Thursday, November 7, 2019

Quality of Numbers: One & Two

Another famous -- and fabulous -- Waldorf block, this one is all about getting a sense of the quality of each number. Instead of just being able to make the number, children actually experience it in their bodies and connect with it on an emotional level. Many of the numbers have archetypal qualities (such as 3 often being the number of obstacles to be overcome in a fairy tale). And 1 has a sense of wholeness and uniqueness. There's only one of each of us!

Montessori does a wonderful job of having math work be hands-on, but there is never a sense of the magic of it all, and there's no emphasis on children getting the numbers into the other parts of their body. When you feel the Waldorf verses and movements happen, you can really tell how different it is from the Montessori way. I would never replace this block, but I do build on the Waldorf introduction by adding in Montessori materials later on (especially since the Golden Bead Material and Colored Bead Bars look just like gems; in fact, there's a Montessori work called The Jeweled Layout). More on that later!

In this block, the Roman numerals as well as the Arabic numerals are introduced. The Roman numerals more closely resemble body counting (finger, hand, crossed arms) and are more intuitive for young children.

Just as children actually can experience the origins of our alphabet in the Capital Letters block, by seeing how written letters evolved from shapes in drawn pictures, they are given a sense of how our number system evolved.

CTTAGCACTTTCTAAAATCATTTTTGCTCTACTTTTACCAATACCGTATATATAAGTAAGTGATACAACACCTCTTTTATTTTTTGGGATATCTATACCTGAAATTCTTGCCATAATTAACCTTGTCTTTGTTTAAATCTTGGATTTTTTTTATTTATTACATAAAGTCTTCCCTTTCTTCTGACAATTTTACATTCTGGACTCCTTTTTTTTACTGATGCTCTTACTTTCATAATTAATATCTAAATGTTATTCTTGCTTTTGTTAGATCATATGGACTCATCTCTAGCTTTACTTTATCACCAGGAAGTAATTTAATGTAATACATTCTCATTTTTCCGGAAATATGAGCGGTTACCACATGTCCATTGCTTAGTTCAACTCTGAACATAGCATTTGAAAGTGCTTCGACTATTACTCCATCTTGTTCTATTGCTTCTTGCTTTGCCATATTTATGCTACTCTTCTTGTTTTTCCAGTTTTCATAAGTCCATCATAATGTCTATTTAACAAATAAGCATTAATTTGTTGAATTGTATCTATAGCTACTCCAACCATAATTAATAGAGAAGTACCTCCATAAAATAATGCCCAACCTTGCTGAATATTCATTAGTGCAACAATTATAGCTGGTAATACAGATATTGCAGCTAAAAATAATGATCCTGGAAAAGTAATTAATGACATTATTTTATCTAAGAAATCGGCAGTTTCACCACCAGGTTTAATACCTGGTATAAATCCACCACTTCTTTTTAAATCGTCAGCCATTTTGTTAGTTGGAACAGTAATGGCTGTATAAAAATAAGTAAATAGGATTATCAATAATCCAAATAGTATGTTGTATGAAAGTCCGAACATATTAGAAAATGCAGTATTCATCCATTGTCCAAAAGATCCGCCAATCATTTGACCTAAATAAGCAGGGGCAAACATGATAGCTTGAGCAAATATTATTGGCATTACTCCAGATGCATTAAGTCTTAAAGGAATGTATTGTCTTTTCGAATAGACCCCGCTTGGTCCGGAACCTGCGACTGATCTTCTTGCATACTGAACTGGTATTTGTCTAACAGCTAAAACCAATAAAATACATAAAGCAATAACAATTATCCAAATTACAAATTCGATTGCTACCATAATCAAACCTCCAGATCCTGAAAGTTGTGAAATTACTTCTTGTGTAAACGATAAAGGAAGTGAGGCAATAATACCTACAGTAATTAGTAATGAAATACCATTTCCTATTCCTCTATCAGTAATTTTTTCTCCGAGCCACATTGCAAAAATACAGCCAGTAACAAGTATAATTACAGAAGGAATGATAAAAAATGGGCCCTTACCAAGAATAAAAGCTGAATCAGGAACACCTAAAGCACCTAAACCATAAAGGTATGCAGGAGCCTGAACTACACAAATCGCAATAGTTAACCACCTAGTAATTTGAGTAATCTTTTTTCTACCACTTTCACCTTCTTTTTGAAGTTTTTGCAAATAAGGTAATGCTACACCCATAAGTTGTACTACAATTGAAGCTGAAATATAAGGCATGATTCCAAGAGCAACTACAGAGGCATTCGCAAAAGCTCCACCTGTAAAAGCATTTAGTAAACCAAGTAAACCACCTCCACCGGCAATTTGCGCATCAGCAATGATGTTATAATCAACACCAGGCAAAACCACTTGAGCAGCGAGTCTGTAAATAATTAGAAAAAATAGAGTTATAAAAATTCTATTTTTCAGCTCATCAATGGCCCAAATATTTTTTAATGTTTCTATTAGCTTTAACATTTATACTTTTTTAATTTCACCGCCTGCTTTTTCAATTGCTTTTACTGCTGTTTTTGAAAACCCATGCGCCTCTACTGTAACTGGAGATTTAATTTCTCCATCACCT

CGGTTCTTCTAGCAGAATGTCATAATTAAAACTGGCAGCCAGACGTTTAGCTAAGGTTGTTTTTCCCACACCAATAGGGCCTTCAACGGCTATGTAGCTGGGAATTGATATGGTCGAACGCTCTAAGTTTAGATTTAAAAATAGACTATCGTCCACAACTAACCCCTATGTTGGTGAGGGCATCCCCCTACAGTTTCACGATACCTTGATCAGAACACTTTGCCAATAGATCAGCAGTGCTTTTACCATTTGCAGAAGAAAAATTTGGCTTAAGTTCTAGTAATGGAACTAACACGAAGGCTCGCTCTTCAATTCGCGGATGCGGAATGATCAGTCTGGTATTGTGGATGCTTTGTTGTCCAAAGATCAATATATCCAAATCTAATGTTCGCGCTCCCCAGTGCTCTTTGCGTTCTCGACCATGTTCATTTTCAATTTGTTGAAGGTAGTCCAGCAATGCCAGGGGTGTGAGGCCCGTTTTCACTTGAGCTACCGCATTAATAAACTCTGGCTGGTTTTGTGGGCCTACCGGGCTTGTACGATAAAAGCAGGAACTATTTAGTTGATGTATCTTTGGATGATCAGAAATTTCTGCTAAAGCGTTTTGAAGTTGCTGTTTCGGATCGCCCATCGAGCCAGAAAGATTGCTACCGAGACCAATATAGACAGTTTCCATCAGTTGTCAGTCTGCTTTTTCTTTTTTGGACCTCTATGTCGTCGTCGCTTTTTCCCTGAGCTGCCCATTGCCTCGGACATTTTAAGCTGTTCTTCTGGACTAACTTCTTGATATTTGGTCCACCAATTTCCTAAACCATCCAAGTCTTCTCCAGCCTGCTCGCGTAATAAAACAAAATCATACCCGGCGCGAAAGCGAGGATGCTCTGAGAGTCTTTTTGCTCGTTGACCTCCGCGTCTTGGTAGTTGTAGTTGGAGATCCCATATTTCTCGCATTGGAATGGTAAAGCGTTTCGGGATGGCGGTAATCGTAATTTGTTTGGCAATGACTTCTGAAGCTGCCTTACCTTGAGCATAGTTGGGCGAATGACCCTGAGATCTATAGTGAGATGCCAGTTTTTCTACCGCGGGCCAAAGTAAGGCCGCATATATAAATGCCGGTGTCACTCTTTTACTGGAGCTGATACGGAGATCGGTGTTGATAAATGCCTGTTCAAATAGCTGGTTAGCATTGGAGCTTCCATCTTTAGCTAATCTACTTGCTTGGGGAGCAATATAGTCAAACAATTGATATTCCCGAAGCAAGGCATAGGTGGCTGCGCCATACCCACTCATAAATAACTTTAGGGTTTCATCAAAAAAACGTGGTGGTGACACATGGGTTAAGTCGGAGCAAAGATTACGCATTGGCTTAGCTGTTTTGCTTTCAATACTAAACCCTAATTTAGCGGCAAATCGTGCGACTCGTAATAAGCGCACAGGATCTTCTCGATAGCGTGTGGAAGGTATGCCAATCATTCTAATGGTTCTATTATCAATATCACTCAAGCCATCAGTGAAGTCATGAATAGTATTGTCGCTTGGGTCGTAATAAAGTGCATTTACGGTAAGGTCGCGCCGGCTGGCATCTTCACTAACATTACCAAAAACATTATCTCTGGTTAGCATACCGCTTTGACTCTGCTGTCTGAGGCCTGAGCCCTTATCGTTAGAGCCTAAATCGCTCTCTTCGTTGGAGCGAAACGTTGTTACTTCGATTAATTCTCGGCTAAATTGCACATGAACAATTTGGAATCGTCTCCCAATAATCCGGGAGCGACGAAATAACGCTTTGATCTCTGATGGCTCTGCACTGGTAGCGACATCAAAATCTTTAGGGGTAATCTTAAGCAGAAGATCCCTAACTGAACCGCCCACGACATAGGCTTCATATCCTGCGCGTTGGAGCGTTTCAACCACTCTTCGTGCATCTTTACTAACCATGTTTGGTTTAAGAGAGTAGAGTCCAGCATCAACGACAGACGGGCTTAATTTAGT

I have taught the Quality of Numbers block before but this time I am basing my work heavily on a series of blog posts from Ancient Hearth which I found & remembered about when checking my website for my own notes about teaching this topic. You can't imagine how helpful it is to have a website as a homeschooler, since you often stumble upon things years before you'll need them. It's lovely to have a place to make those notes for the future. And, since the note I had written for myself said "Best main lesson block planning blog post EVER," I was certainly very interested in clicking on them!

I'm pleased about having a continuous storyline woven throughout, as opposed to teaching this with ten separate stories standing alone. I think it will add to the children's experience as well as to mine, and increase the imaginative nature of the work. You can feel free to look ahead at Quality of Numbers I to IIII, Quality of Numbers V to IX, and Quality of Numbers X (which is where the magic really happens). Enjoy!


Monday, November 4